What is your time worth? Often, freelancers in web development or small design agencies focus on an hourly rate. Value-based pricing is a better alternative.

Here’s why you should switch to value-based pricing, and how to make it happen.

Value-Based Pricing Versus Hourly Rates

An hourly rate is a simplistic way to value your work. Add up the hours it takes to get it done, multiply it by the rate, and there’s your income for that project. In web development and in design agency settings, we’re used to looking at things based on the time they take to complete.

But what happens if your project takes longer than expected?

You:

a) work at an unsustainable pace to make your time worthwhile, or
b) expend more hours than you had planned, which isn’t going to do much for your bottom line.

If you look at the overall value of your work, it can add up to more than your hourly rate would.

And thinking like this frees you from the constraints of watching the clock and trying to make sure you are getting enough dollars per hour.

Value-based pricing is based on less tangible considerations than a cost-based, hourly model. In web development and design agency work, it takes a bit more effort to pin down what your value lies in. The result, however, is that people are willing to pay for the quality and reputation associated with your work instead of saying yes or no to what you charge per hour.

Value-Based Pricing as a Small Business

When you commoditize what you are offering, setting it up as an hourly rate or cost-based value to your customers, you are boxing yourself in as a freelancer or small business owner.

If your value is high but the hourly work itself is not significant, people who might otherwise pay you what you are worth could balk at what you’re asking for on an hourly basis.

The client would receive the same result, but valuing it in hourly terms can devalue it in the eyes of a customer who sees you as a commodity and not a service.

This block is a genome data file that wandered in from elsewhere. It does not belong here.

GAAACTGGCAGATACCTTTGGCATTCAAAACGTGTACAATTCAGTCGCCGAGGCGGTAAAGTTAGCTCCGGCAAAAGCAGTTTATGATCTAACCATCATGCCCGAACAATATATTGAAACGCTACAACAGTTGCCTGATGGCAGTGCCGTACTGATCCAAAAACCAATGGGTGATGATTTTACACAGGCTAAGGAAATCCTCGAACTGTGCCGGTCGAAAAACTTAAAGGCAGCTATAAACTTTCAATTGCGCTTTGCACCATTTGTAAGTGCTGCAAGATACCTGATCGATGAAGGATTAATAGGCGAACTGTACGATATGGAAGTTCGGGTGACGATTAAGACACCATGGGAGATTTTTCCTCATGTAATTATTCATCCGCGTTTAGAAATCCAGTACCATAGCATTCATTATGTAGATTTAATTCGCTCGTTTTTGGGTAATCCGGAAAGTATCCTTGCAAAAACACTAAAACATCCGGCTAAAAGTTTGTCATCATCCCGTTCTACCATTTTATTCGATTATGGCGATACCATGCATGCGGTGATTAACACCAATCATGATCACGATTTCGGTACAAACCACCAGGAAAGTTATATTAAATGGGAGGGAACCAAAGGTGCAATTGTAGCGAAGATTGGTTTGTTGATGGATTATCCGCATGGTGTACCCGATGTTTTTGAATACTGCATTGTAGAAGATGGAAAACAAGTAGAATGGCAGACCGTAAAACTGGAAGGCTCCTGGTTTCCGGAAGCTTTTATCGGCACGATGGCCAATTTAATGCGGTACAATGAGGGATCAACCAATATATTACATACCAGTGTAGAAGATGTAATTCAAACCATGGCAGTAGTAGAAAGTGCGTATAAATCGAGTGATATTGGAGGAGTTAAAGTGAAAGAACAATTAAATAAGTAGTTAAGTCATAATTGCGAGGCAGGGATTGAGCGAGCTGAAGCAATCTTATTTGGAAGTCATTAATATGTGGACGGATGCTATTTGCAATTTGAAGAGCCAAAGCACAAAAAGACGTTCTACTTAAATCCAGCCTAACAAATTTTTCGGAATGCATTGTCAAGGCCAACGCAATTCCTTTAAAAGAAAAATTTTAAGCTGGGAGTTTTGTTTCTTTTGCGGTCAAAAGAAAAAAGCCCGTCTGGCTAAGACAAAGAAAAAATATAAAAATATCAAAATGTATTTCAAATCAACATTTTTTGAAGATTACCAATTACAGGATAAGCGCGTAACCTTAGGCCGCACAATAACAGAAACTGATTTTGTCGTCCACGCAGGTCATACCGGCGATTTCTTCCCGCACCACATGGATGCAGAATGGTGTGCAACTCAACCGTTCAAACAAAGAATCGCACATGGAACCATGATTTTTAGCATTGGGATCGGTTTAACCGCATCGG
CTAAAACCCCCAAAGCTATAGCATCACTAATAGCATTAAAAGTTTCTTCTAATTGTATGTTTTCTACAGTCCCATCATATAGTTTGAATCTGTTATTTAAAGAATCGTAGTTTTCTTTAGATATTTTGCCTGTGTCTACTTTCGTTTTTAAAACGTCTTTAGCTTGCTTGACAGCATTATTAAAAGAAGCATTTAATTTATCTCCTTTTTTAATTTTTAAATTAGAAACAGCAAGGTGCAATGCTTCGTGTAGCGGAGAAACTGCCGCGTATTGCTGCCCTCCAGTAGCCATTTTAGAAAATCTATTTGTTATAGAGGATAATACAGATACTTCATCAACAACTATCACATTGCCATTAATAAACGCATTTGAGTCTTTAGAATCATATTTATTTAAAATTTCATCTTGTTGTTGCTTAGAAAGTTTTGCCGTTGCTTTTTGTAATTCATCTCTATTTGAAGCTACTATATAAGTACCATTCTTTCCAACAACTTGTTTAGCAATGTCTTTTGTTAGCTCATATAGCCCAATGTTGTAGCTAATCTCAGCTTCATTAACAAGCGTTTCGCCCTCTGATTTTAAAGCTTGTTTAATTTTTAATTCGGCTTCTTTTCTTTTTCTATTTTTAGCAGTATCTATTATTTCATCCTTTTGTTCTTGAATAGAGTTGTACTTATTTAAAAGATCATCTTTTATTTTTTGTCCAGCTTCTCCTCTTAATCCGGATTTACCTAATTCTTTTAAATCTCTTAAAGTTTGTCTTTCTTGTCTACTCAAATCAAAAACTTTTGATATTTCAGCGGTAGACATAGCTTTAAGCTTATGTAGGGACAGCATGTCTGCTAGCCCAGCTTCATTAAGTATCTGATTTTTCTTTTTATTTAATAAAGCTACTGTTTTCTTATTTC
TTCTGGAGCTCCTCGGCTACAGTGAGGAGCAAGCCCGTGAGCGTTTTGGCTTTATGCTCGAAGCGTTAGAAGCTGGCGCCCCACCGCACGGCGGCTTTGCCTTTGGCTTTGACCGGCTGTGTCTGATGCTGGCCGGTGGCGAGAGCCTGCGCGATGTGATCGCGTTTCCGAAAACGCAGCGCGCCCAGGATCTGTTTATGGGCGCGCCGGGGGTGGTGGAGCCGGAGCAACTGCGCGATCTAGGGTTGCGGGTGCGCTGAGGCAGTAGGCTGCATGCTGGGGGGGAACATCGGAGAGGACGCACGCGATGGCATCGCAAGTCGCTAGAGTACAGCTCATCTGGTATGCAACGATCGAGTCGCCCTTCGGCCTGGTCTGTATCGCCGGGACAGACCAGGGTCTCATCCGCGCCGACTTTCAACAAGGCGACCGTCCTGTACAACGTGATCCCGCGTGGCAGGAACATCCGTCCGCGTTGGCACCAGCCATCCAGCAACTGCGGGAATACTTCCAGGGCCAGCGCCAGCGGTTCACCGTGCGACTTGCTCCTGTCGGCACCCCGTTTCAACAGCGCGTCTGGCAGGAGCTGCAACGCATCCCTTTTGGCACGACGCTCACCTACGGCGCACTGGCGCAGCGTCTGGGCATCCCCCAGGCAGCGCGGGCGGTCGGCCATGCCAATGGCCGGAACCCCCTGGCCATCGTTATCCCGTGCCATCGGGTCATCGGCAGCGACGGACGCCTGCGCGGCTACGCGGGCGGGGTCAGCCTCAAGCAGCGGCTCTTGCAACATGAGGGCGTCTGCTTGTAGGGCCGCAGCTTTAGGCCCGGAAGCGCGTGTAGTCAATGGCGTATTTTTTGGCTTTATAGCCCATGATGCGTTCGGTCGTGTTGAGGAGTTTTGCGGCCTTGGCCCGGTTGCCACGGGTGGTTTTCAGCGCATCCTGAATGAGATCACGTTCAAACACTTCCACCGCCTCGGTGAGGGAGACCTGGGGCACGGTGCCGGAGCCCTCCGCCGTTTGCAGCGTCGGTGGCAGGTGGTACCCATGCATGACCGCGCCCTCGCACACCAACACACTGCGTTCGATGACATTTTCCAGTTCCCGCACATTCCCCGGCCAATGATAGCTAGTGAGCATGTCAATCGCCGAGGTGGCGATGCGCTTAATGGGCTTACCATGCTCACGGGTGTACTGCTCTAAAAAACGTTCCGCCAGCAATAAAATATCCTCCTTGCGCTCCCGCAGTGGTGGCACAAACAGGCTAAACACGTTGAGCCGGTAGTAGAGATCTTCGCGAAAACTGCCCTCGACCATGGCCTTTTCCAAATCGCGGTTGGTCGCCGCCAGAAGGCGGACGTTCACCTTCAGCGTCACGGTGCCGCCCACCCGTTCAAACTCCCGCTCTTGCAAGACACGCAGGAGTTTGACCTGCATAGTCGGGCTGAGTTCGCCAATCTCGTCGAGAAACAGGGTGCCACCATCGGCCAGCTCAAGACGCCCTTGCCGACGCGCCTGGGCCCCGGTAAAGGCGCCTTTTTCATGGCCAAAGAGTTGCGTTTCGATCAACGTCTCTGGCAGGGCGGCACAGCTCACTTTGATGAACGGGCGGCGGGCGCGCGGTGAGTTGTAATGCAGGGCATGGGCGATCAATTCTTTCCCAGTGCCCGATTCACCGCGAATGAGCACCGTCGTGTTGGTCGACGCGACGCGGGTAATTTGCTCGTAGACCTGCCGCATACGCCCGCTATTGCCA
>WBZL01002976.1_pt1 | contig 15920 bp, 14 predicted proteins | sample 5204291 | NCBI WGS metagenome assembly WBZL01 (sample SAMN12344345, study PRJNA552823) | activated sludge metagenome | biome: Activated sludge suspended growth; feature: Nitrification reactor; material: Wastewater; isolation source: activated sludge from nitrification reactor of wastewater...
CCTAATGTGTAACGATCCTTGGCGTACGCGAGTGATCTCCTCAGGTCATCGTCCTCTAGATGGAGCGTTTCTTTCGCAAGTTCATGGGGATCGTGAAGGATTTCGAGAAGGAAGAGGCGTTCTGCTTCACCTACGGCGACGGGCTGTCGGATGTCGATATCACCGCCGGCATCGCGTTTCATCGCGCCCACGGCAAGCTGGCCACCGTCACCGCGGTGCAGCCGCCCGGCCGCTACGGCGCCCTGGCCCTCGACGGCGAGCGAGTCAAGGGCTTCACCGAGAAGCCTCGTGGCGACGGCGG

The person who offers the lowest price is not always the best person for the job. But when everyone is on the same time-based playing field, that low hourly rate can be attractive.

As a freelancer or design agency owner, focus on your deliverables and what they are worth. This shows your clients that they are getting something good for their money and also allows you to provide an expected timeline, but without tying your worth to the clock.

Value-Based Pricing and Your Competitors

If you are already using a cost-based price or hourly rate, it can feel challenging to switch to value-based pricing. To do this successfully, be aware of what a customer is willing to pay. Strike a balance between paying yourself fairly and charging what a customer will readily accept.

It can be tricky to nail down. Unlike a cost-based value, this involves more psychology and how well you know your target market.

You need to be aware of what competitors are charging. Not so that you can tie your value to their pricing, but to know what the other options are for your customers if they choose to not go with your offering.

Adopt the perspective of a potential customer to value what the differences are between you and your competitors, both good and bad.

When you research your competitors, you can see where your product or service has advantages, versus that of your competitors. This is where your value lies. Promote this.

At the same time, you are likely to uncover deficiencies in what you do, which is where your competitors’ value lies. Ultimately, you can use this information to set yourself apart. Market based on what you do well and leave the rest behind.

In the meantime, improve your overall offering by working on the parts that are lacking.

The Bottom Line

What you can provide per hour or per project is important, but it isn’t the summation of your abilities.

When you implement value-based pricing, you are asking for a fair rate for everything you do, including your past experiences and learned skills and efforts. It’s not just what you are offering now in terms of hours and outcomes, but the value you offer on the whole.

With only so many hours in the day, sticking to time-based pricing means you can never grow beyond that 24-hour clock. Master the art of value-based pricing, and your creativity, skills, and commitment will pay off.